Creative Commons


Creative Commons (CC) is the link between copyright and leaving things completely unlicensed.
If work on the internet, in books, video or radio has copyright, you cannot reproduce it without the owners consent.
If work on the internet is licensed with creative commons, you can reuse it as long as you attribute the owner. For example, if I use an image from someone who has licensed it with creative commons, I can use it on my blog or school assignment but need to make sure I put the link to where I got the material from and their name.
Some creative commons licenses state that you cannot adapt the work, or that if remixing you must share your new work the same way for others to use or that you cannot make money from work created using their material.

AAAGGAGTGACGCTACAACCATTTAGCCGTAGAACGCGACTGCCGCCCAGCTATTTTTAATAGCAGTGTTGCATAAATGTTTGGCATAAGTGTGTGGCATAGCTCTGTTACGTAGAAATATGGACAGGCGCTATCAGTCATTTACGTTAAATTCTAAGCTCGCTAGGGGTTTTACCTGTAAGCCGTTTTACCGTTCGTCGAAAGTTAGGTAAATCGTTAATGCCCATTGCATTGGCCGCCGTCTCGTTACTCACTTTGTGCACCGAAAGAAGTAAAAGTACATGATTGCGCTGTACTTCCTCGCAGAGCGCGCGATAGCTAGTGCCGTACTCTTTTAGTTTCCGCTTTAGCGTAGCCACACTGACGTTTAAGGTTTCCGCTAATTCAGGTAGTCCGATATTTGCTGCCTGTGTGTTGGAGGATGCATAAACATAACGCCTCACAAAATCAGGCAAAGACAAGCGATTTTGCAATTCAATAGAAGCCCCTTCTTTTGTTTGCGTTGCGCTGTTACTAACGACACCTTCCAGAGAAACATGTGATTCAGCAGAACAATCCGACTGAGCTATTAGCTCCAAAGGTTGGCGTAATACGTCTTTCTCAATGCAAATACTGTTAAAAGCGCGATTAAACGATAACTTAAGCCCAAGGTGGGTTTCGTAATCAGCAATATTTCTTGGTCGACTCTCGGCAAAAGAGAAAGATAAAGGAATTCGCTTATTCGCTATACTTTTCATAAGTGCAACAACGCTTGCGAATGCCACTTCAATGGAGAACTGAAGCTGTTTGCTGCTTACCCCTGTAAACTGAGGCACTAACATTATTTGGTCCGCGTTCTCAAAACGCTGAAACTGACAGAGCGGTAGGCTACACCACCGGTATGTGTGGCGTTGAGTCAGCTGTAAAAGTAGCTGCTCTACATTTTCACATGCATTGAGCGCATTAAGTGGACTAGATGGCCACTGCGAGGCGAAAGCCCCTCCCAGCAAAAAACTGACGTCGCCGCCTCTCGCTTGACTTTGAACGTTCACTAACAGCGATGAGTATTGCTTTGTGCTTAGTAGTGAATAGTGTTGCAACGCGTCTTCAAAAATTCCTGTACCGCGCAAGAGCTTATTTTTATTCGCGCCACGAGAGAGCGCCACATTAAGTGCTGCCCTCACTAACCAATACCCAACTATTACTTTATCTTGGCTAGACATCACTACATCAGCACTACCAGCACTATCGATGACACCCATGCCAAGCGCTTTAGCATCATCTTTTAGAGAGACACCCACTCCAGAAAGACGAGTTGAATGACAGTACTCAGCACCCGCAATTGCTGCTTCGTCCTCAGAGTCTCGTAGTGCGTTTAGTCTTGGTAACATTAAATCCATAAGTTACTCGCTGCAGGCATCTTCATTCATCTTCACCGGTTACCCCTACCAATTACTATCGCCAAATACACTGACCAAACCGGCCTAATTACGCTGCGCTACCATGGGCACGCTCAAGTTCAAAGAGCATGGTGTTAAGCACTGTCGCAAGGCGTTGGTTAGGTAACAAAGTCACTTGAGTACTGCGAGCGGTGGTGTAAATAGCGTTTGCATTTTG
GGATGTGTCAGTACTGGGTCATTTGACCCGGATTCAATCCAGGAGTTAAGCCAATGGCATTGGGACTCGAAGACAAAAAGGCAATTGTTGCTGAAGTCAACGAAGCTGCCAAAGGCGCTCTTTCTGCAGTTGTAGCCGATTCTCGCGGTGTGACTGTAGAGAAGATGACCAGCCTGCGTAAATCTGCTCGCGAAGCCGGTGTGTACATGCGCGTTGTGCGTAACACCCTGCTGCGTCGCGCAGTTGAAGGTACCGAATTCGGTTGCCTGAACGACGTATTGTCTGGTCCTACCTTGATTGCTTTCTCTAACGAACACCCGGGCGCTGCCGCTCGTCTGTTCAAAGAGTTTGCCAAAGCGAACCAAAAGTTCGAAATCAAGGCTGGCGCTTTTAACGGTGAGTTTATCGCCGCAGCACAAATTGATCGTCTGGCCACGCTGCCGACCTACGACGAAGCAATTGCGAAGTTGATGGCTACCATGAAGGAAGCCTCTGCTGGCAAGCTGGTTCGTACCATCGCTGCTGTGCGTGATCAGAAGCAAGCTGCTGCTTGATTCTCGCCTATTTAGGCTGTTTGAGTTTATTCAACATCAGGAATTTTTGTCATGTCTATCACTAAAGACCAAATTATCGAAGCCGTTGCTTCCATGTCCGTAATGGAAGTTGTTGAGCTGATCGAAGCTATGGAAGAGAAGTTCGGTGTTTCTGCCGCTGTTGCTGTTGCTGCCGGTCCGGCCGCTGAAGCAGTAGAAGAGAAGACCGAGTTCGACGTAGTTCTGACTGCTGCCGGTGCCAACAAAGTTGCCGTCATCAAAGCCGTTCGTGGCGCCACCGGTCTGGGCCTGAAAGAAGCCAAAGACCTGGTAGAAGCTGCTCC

Licensing your own work


CC allows you to license your own work for sharing. You can license it for any use as long as people credit you (attribution). Other clauses you can put on your license include non-commercial use only (can’t make money), non-derivative (no changes) and share-alike (users must share their work too).

Creative Commons in Education


  • For information about Creative Commons in Education please see this created in collaboration among educators in various countries.
  • To find material (images, music, video, blogs, etc.) that is licensed for use under Creative Commons try starting your search here.
  • CreativeCommons.ca allows you to create your own license.
  • You can access images shared with a CC license through flickr.com or www.compfight.com. Just make sure you credit creators (include a link to the photo and put their name).